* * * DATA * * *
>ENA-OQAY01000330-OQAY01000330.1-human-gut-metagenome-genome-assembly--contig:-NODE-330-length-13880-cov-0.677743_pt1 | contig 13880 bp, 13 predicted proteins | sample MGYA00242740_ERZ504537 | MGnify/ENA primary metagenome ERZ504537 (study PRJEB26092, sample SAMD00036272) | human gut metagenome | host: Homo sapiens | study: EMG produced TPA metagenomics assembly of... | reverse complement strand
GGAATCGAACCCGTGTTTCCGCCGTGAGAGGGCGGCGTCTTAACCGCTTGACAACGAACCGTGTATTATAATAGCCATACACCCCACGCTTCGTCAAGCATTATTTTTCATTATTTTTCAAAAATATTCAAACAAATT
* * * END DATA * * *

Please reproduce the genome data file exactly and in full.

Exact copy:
>ENA-OQAY01000330-OQAY01000330.1-human-gut-metagenome-genome-assembly--contig:-NODE-330-length-13880-cov-0.677743_pt1 | contig 13880 bp, 13 predicted proteins | sample MGYA00242740_ERZ504537 | MGnify/ENA primary metagenome ERZ504537 (study PRJEB26092, sample SAMD00036272) | human gut metagenome | host: Homo sapiens | study: EMG produced TPA metagenomics assembly of... | reverse complement strand
GGAATCGAACCCGTGTTTCCGCCGTGAGAGGGCGGCGTCTTAACCGCTTGACAACGAACCGTGTATTATAATAGCCATACACCCCACGCTTCGTCAAGCATTATTTTTCATTATTTTTCAAAAATATTCAAACAAATT